Purpose: There is accumulating evidence that oxidative stress is an important contributor to carcinogenesis. We hypothesized that genetic variation in genes involved in maintaining antioxidant/oxidant balance would be associated with overall oxidative stress. Methods: We examined associations between single nucleotide polymorphisms (SNPs) in MnSOD, GSTP1, GSTM1, GPX1, GPX3, and CAT genes and thiobarbituric acid-reactive substances (TBARS), a blood biomarker of oxidative damage, in healthy white women randomly selected from Western New York (n = 1402). We used general linear models to calculate age-adjusted geometric means of TBARS across the variants. We also examined the associations within strata of menopausal status. Results: For MnSOD, being heterozygous was associated with lower geometric means of TBARS (less oxidative stress), 1.28 mg/dL, compared to homozygous T-allele or homozygous C-allele,1.35 mg/dL, and 1.31 mg/dL correspondingly (p for trend = 0.01). This difference remained among postmenopausal women, 1.40 mg/dL for TT, 1.32 mg/dL for TC, and 1.34mg/dL for CC (p for trend 0.015); it was attenuated among premenopausal women. SNPs in the other genes examined (GSTP1, GSTM1, GPX1, GPX3, and CAT) were not associated with TBARS. Conclusions: Our findings suggest that genetic variation in MnSOD gene may be associated with oxidative status, particularly among postmenopausal women. © 2016 Minlikeeva et al. This is an open access article distributed under the terms of the Creative Commons Attribution License, which permits unrestricted use, distribution, and reproduction in any medium, provided the original author and source are credited.
PubMed | City College of New York, BioServe Biotechnologies Ltd., University of America, Ohio State University and Buffalo Lab
Type: Journal Article | Journal: PloS one | Year: 2016
There is accumulating evidence that oxidative stress is an important contributor to carcinogenesis. We hypothesized that genetic variation in genes involved in maintaining antioxidant/oxidant balance would be associated with overall oxidative stress.We examined associations between single nucleotide polymorphisms (SNPs) in MnSOD, GSTP1, GSTM1, GPX1, GPX3, and CAT genes and thiobarbituric acid-reactive substances (TBARS), a blood biomarker of oxidative damage, in healthy white women randomly selected from Western New York (n = 1402). We used general linear models to calculate age-adjusted geometric means of TBARS across the variants. We also examined the associations within strata of menopausal status.For MnSOD, being heterozygous was associated with lower geometric means of TBARS (less oxidative stress), 1.28 mg/dL, compared to homozygous T-allele or homozygous C-allele,1.35 mg/dL, and 1.31 mg/dL correspondingly (p for trend = 0.01). This difference remained among postmenopausal women, 1.40 mg/dL for TT, 1.32 mg/dL for TC, and 1.34mg/dL for CC (p for trend 0.015); it was attenuated among premenopausal women. SNPs in the other genes examined (GSTP1, GSTM1, GPX1, GPX3, and CAT) were not associated with TBARS.Our findings suggest that genetic variation in MnSOD gene may be associated with oxidative status, particularly among postmenopausal women.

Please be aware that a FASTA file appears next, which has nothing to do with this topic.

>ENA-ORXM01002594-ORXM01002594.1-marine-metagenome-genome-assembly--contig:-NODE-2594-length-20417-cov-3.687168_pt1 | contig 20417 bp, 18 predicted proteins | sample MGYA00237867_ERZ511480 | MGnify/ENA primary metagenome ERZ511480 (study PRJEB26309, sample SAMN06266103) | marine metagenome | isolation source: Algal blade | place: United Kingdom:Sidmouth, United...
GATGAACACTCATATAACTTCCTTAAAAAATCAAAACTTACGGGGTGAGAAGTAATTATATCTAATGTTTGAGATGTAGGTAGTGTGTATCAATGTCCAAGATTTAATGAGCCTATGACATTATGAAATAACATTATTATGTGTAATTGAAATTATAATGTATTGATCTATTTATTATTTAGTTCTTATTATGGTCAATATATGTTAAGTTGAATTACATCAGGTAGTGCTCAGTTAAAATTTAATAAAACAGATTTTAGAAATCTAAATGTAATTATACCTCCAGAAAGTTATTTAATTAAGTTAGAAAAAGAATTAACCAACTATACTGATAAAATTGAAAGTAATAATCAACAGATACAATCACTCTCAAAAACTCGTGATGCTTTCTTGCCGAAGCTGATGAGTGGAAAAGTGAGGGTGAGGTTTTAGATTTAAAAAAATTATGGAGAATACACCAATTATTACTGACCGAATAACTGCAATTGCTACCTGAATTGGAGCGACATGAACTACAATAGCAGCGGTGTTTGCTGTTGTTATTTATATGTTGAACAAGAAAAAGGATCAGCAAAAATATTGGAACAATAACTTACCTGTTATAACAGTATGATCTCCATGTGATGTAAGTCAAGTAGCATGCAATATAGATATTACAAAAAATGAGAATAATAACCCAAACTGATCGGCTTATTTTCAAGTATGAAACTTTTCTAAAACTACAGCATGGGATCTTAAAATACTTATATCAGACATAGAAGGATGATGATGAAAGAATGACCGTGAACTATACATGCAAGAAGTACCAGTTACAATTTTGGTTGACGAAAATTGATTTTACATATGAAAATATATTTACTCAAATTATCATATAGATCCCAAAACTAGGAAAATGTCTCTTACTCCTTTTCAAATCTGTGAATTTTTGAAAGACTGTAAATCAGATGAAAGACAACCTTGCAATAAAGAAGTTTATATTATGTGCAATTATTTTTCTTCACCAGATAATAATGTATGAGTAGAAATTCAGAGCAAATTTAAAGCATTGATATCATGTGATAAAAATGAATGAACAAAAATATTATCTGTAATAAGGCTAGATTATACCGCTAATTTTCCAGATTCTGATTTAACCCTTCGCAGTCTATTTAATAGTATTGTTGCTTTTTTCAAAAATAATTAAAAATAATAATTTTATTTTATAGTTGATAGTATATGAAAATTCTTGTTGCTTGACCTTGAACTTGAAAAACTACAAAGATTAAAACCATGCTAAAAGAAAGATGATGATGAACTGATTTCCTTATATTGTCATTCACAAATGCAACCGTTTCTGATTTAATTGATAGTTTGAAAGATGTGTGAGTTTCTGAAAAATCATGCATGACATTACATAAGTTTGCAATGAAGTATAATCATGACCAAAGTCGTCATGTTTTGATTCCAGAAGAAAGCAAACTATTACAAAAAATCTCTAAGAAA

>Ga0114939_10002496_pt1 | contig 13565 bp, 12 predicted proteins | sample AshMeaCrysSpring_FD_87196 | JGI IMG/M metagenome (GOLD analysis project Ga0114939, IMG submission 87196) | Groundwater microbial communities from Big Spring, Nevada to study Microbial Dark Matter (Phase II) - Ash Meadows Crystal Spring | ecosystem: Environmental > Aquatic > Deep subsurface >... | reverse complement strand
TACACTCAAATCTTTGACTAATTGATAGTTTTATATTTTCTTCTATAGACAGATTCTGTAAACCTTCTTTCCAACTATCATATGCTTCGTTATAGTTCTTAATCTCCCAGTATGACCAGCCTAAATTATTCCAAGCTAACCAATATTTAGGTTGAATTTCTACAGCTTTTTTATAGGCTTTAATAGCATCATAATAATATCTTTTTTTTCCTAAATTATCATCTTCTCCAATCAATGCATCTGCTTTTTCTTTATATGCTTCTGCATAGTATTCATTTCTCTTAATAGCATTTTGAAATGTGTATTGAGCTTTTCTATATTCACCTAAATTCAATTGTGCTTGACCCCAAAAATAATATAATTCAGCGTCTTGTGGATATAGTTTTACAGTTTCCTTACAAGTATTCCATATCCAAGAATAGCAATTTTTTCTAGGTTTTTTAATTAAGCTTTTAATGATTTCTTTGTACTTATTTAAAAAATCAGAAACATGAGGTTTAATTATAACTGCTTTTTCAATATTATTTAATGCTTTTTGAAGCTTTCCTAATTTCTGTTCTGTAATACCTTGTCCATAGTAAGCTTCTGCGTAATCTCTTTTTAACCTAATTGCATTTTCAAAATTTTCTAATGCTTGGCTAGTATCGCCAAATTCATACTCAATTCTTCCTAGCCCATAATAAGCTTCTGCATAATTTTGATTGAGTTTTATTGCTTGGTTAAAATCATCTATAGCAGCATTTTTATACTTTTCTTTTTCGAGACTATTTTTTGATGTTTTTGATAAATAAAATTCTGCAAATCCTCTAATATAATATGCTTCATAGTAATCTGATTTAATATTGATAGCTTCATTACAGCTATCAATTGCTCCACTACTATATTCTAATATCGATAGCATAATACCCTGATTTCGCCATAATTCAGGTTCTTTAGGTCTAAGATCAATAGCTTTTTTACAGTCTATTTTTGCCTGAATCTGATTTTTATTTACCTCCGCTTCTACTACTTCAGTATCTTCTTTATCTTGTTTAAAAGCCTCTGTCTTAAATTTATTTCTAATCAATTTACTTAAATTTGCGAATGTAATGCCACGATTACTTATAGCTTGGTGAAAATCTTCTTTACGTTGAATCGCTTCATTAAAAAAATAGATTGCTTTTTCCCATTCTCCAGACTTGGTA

Roberts M.R.,State University of New York at Buffalo |
Roberts M.R.,Roswell Park Cancer Institute |
Shields P.G.,Georgetown University |
Ambrosone C.B.,Roswell Park Cancer Institute |
And 11 more authors.
Carcinogenesis | Year: 2011
Base excision repair (BER) and nucleotide excision repair (NER) pathways repair damaged DNA, and polymorphisms in these genes might affect breast cancer susceptibility. We evaluated associations between seven single-nucleotide polymorphisms in four DNA repair genes (ERCC4 rs1799801, XPC rs2227998, rs2228001, rs2228000, OGG1 rs1052133 and XRCC1 rs25487 and rs25486) and breast cancer risk, examining modification by smoking and alcohol consumption, using data from the Western New York Exposures and Breast Cancer Study. Women aged 35-79 years with incident breast cancer (n = 1170) and age- and race-matched controls (n = 2115) were enrolled. Genotyping was performed using matrix-assisted laser desorption ionization time-of-flight mass spectrometry. Unconditional logistic regression was used to estimate odds ratios (OR) and 95% confidence intervals (CIs). No significant associations were observed in premenopausal women. Among postmenopausal women, rs25487 and rs25486 (OR = 1.24; 95% CI 1.01-1.51 and OR = 1.23; 95% CI 1.01-1.49, respectively, for combined heterozygous and homozygous variant compared with reference) were associated with increased risk of breast cancer. Postmenopausal women carrying the variant allele of the synonymous XPC polymorphism (rs2227998) were also at borderline significantly increased risk (OR = 1.24; 95% CI 1.01-1.52, heterozygous variant compared with reference; OR = 1.22; 95% CI 1.01-1.48, for combined heterozygous and homozygous variant compared with reference). There was no evidence of genotype-smoking and genotype-alcohol consumption interactions for pre- and postmenopausal women. These results indicate that some of the variants in BER and NER genes may influence risk of postmenopausal breast cancer. © The Author 2011. Published by Oxford University Press. All rights reserved.
Ratnasinghe L.D.,Cytonix |
Modali R.V.,BioServe Biotechnologies Ltd. |
Seddon M.B.,BioServe Biotechnologies Ltd. |
Lehman T.A.,BioServe Biotechnologies Ltd.
Nutrition and Cancer | Year: 2010
We evaluated the association between physical activity and breast cancer risk among 1,463 breast cancer cases and 4,862 controls in a multinational study. All subjects were asked how many times and for how long they exercised or engaged in strenuous physical labor per week. We used multivariate logistic regression to assess the association between physical activity and breast cancer risk. For all subjects combined, the multivariate-adjusted odds ratio was 50% lower (95% confidence interval = 0.4-0.6) for women who reported physical activity once per week or more after adjusting for age, race, body mass index, and pack years of smoking compared to those who reported physical activity less than once per week. Women who reported physical activity 3 times/wk or more did not gain any additional reduced risk. The amount of time spent in physical activity per session was also significantly associated with reduced risk. All ethnic groups examined including Caucasian-Americans, African-Americans, Hispanic-Americans, Tunisian-Arabs, and Polish-Caucasians were at 35% or greater reduced risk for breast cancer if they were physically active for more than 30 minutes per week. Our study shows that physical activity may reduce breast cancer risk regardless of race, weight category, or family history of breast cancer. © 2010, Taylor & Francis Group, LLC.